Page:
Flexible Working Solicitors
Flexible working can benefit employees and employers. The benefits can include an improved work-life balance, allow for caring responsibilities and increase job satisfaction. Requesting flexible working can be difficult. An employer may not want to agree to a request for a variety of reasons. Those reasons may not be justified. If you believe your employer has acted unfairly in dealing with a flexible working request, you should take legal advice from specialist employment solicitors.
IBB Law’s employment law team can provide a clear, pragmatic assessment of your situation and advise you on whether your employer has dealt with a flexible working request correctly. We can quickly assess the merits of your case and give you a realistic indication of whether you are likely to have a strong employment tribunal claim. Our team includes some of the region’s top ranked employment lawyers with decades of experience representing employees of all levels.
Who can apply for flexible working?
Only employees have a statutory right to request flexible working. The right does not apply to self-employed contractors, consultants or agency workers. There is no automatic right to be granted flexible working.
To be eligible to make a statutory request flexible working, you must:
- be an employee
- have 26 weeks’ continuous employment at the date the request is made
- not have made a request in the previous 12 months.
The statutory right is governed by the Employment Rights Act 1996 (ERA). However, there is nothing preventing you from making an informal request for flexible working outside of the statutory process. While your employer will not be obliged to follow the statutory procedure in response to an informal request, a refusal without appropriate consideration could give rise to a possible claim (see below).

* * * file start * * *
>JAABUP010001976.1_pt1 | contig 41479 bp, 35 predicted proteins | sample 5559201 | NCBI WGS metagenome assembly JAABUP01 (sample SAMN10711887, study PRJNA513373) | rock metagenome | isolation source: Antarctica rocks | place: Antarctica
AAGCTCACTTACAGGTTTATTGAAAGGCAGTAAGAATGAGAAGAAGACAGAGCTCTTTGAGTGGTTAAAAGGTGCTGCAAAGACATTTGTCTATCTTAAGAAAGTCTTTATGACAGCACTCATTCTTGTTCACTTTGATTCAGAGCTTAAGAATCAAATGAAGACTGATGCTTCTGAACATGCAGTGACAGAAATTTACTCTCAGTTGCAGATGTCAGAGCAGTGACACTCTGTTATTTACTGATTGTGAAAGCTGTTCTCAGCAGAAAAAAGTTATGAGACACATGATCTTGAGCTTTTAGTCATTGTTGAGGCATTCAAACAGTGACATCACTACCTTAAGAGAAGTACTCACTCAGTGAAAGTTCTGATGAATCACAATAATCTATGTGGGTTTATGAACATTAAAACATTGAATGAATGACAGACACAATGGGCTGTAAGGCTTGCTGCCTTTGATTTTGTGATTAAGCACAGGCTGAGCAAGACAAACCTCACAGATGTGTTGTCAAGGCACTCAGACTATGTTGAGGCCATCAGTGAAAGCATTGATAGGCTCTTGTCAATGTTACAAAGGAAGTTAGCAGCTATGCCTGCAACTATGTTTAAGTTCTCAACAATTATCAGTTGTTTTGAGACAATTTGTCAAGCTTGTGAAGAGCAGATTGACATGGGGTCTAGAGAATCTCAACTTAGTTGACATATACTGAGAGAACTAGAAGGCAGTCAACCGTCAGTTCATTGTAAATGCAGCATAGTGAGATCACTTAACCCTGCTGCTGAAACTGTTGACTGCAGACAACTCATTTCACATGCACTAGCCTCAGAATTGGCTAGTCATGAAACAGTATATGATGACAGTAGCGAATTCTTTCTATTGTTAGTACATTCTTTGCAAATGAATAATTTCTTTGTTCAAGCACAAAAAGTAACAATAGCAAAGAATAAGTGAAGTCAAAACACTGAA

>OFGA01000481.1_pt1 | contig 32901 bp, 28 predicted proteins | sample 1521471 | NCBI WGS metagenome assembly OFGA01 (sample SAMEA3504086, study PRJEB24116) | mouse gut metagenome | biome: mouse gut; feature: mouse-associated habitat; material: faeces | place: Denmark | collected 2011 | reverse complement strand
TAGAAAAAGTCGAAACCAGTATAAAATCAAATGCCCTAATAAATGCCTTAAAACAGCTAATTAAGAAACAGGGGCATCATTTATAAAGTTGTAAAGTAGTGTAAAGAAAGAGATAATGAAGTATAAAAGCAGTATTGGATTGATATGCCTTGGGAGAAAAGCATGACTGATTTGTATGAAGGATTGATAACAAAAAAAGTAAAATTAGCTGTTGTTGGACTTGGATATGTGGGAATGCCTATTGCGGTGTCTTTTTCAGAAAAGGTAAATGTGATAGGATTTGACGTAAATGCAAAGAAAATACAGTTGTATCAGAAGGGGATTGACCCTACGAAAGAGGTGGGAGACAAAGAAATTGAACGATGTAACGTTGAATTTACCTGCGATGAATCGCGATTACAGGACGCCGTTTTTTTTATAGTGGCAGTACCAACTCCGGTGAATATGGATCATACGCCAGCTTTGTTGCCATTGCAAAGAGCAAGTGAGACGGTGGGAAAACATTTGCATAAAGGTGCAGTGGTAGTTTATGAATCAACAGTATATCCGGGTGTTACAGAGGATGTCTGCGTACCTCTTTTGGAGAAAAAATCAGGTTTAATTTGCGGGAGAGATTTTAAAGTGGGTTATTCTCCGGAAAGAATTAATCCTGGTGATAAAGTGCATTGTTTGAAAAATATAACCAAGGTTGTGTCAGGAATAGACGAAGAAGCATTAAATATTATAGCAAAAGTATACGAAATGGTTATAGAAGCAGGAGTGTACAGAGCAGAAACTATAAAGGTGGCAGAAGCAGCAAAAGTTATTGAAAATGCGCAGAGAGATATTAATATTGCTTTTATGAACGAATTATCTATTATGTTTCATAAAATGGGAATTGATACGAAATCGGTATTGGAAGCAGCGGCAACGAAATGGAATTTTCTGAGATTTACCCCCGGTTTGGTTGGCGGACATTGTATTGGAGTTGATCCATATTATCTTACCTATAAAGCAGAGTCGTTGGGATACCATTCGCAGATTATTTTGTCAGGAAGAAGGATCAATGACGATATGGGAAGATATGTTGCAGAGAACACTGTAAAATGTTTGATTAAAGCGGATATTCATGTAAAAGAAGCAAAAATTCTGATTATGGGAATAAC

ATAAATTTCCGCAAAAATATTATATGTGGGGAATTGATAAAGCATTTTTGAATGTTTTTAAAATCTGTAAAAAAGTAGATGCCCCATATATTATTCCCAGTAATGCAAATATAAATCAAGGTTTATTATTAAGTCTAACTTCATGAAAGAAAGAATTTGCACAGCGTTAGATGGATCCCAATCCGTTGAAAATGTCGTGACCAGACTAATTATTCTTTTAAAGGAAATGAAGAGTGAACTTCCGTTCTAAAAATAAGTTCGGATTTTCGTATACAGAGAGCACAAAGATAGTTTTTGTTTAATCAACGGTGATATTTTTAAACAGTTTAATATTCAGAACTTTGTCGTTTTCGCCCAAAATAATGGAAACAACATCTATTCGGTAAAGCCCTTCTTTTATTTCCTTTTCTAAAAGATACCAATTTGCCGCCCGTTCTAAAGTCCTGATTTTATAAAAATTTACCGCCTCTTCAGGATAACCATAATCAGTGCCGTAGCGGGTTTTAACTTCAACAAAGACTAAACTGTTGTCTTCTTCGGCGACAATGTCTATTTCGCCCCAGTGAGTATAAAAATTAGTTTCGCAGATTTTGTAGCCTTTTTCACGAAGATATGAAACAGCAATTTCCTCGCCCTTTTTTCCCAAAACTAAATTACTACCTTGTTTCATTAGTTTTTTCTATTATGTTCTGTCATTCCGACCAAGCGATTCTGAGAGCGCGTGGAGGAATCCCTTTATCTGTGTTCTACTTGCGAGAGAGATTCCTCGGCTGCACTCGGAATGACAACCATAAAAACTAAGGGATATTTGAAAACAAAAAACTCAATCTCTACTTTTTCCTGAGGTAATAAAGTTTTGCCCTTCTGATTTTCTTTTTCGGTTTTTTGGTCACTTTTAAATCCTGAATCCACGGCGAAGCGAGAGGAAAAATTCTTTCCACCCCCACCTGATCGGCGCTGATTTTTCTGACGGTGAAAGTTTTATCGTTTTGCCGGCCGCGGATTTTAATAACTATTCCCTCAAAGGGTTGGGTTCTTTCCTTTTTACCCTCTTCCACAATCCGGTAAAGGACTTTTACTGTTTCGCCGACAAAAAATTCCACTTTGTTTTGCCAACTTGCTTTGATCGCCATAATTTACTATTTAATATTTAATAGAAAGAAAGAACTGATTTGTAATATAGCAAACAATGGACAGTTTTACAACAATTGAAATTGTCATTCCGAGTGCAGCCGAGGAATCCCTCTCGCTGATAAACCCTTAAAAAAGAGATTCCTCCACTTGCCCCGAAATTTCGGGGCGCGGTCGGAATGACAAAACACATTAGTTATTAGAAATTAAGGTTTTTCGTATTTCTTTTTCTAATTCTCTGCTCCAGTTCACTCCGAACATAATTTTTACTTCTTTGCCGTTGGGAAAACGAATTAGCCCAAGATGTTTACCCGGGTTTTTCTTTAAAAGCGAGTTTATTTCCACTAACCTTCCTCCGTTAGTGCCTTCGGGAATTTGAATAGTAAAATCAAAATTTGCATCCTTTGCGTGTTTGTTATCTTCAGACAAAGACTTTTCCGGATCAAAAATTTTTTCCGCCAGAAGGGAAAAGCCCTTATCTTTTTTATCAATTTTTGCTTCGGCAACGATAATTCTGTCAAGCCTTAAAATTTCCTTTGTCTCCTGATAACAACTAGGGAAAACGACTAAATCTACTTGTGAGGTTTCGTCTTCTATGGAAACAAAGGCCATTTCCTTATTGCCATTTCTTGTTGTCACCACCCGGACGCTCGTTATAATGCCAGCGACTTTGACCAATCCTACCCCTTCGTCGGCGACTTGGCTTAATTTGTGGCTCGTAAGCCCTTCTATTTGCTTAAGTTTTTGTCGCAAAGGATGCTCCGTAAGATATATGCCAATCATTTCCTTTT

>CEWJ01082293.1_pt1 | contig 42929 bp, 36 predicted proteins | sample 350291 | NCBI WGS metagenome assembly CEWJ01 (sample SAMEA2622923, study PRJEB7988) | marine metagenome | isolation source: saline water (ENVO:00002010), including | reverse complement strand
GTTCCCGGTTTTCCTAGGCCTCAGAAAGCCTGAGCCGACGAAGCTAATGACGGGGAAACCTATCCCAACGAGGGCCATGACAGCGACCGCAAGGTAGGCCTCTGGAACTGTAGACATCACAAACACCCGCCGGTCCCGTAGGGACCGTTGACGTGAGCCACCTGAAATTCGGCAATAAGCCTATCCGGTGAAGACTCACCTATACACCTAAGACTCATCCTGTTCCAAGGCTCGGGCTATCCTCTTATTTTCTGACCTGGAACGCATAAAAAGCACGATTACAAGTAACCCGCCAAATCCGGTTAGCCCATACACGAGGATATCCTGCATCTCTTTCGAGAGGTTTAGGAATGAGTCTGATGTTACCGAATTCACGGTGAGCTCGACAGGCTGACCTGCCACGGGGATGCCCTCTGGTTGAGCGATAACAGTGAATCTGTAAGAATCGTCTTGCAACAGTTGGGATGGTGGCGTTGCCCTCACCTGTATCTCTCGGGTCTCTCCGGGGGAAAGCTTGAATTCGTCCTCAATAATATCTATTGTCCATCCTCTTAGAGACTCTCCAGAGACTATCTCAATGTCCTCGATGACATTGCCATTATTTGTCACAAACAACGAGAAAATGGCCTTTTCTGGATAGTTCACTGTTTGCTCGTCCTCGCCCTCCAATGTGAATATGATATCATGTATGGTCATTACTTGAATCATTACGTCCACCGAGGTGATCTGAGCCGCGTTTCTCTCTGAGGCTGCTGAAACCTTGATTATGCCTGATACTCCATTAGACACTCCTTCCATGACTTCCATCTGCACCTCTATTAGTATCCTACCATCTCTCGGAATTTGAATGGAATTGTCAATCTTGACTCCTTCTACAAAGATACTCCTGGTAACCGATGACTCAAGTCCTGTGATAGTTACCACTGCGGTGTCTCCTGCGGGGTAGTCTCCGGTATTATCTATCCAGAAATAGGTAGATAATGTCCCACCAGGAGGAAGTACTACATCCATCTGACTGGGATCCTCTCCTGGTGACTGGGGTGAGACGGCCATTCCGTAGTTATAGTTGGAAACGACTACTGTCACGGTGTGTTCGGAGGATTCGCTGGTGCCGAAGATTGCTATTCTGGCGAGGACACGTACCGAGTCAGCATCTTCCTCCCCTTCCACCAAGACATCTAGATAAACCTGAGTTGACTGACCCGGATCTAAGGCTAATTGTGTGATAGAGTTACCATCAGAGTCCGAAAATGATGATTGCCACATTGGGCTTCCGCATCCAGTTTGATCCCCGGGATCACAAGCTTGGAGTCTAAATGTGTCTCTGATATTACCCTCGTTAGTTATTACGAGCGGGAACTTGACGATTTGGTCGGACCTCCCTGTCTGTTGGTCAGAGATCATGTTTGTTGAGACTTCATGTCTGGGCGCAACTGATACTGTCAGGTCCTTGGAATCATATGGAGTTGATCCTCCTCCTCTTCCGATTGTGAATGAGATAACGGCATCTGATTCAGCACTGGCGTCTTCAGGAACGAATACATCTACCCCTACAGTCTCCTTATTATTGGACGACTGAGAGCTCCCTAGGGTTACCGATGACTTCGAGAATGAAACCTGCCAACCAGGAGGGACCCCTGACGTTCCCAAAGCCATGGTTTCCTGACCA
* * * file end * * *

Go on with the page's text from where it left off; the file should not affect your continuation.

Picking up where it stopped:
What kind of flexible working change can you request?
Assuming you are an eligible employee, you may request a change to your employment terms if the change relates to:
- your hours of work
- the times when you are required to work
- your place of work (e.g. a different site operated by your employer).
The scope of the flexible working request includes applications (among others) for:
- part-time working
- full-time working (if currently part-time)
- annualised hours
- compressed hours
- staggered hours
- term-time working.
How do you make a request for flexible working?
Assuming you are an eligible employee, your statutory request for flexible working must:
- be in writing
- be dated
- state that it is a statutory request
- specify the change that you are seeking and when you wish the change to take effect
- explain what effect, if any, you think the change will have on your employer and how any such effect could be dealt with
- state whether you have previously made a statutory request for flexible working to your employer and, if so, when.
How should your employer deal with a flexible working request?
On receipt of a flexible working request under the statutory process, your employer must:
- deal with the request in a reasonable manner
- hold a meeting with you to discuss your request
- allow you to be accompanied to the meeting
- allow you the opportunity to appeal its decision
- notify you of its decision, including any appeal within 3 months of the request (unless otherwise agreed with you)
- only refuse your request on one or more of the statutory grounds:
- the burden of additional costs